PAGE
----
This is an important distinction to make.  While those often labeled as ‘Christian radicals’ are also often charged with practicing a ‘sneering élitism’, the fact of the matter is that Christianity requires us to practice concrete allegiances with certain people-groups — notably people who are poor and oppressed.  Naturally, this particular calling tends to produce a great deal of discomfort amongst Christians who benefit from structures of oppression — notably the wealthy and the comfortable.  Thus, rather than recognising this partisanship for what it is (i.e. a necessary component of membership within the body of the crucified and risen Christ) these Christians find it easier to accuse those who practice this form of partisanship of ascribing to some form of ‘élitism’.  Two things must be said in response to this.  First of all, to make an allegiance with a particular group is not the same thing as saying that one is superior to other groups — it is simply to say that this is where one’s identity compels one to be.  Second, this accusation tends to distract us from the observation that those who make it tend to be counted amongst the actual, concrete economic and social élites of our world.  That is to say, one’s focus is shifted from actual historical realities, to the supposed snobbish attitude of these so-called Christian radicals.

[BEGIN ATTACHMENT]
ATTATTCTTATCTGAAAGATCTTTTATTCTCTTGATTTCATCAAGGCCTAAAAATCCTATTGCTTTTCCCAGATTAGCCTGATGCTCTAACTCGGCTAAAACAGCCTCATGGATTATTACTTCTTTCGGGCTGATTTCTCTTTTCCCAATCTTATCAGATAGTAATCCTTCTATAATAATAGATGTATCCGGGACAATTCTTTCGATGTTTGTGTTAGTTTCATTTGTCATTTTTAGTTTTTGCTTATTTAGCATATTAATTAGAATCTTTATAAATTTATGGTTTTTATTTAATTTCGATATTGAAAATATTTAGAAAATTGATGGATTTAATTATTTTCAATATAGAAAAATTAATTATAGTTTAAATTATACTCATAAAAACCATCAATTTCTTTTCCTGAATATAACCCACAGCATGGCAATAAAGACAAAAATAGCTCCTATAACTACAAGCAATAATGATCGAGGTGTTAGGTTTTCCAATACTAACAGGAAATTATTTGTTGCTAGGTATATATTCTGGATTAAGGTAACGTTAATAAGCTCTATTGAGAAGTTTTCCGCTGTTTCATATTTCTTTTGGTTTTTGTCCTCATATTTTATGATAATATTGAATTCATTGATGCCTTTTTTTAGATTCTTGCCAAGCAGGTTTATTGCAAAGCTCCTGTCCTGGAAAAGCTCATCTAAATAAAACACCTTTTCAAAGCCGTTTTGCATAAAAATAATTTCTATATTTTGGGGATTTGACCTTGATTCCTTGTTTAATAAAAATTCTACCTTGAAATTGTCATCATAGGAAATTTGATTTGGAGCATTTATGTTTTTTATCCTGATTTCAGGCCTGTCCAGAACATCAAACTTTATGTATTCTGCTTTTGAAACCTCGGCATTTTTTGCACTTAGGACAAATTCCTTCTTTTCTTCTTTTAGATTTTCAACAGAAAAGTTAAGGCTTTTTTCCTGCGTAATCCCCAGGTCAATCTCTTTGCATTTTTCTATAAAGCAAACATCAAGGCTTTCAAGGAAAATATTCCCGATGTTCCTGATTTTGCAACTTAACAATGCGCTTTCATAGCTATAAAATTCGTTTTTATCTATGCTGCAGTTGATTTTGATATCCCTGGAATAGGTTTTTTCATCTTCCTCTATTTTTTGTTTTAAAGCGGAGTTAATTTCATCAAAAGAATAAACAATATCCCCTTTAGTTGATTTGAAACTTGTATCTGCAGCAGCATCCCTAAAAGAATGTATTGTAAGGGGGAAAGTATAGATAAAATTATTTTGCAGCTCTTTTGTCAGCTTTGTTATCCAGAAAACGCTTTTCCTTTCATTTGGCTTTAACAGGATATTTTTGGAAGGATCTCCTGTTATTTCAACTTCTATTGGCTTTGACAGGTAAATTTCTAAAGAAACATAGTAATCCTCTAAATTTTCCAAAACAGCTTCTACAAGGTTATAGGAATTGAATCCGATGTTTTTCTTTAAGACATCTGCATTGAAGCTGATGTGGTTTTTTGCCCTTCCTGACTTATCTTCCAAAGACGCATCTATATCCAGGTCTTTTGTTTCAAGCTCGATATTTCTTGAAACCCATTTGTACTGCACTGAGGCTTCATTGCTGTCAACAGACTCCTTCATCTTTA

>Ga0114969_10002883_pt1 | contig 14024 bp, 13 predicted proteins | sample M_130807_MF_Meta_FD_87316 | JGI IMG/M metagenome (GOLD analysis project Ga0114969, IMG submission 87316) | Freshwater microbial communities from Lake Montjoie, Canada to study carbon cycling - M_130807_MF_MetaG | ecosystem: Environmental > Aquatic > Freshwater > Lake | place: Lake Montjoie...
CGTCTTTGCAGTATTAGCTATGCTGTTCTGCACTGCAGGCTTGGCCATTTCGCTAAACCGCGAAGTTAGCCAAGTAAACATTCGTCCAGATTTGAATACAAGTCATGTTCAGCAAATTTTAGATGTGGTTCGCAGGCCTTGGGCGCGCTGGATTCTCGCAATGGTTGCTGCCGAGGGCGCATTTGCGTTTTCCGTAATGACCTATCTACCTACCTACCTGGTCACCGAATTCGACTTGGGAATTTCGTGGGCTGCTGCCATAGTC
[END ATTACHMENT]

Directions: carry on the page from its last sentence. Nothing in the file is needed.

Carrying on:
(3) What matters is not our feelings but concrete historical action.

Our society is one that is both terribly abusive and hyper-sensitive.  Everyone wants to appear compassionate and well-intentioned, while simultaneously living self-absorbed and death-dealing lifestyles.  Therefore, when addressing these matters, we must remember that our top priority is advocating on behalf of the bodies of the oppressed and not protecting the feelings of the oppressors.  After all, at the end of the day, what matters is not how a person feels when confronted with the truth of her or his situation — what matters is the action she or he chooses to take in response.

So, for example, if a fellow at work is abusing his girlfriend, I will confront him on that abuse  — and though I will be open to working through his own history and presenting issues with him, I will also make it clear that such abuse will not be tolerated.  What I will not do is refuse to directly confront the abuse simply out of a desire not to hurt his feelings, or out of some misguided desire to be ‘more gracious’.  Thus, while it may hurt this fellow’s feelings to be told that he is (currently) an abusive boyfriend, I can’t allow my concern for those feelings to stop me from speaking this truth.  The same applies, mutatis mutandis, to how we address broader socio-economic and political issues today.